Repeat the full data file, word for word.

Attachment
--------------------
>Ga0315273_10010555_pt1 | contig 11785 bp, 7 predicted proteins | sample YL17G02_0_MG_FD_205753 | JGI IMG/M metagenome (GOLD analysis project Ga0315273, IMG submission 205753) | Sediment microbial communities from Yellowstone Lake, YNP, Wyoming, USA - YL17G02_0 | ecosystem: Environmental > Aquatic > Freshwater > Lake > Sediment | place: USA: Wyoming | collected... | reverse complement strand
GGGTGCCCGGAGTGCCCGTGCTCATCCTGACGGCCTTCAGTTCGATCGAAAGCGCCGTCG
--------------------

>Ga0315273_10010555_pt1 | contig 11785 bp, 7 predicted proteins | sample YL17G02_0_MG_FD_205753 | JGI IMG/M metagenome (GOLD analysis project Ga0315273, IMG submission 205753) | Sediment microbial communities from Yellowstone Lake, YNP, Wyoming, USA - YL17G02_0 | ecosystem: Environmental > Aquatic > Freshwater > Lake > Sediment | place: USA: Wyoming | collected... | reverse complement strand
GGGTGCCCGGAGTGCCCGTGCTCATCCTGACGGCCTTCAGTTCGATCGAAAGCGCCGTCG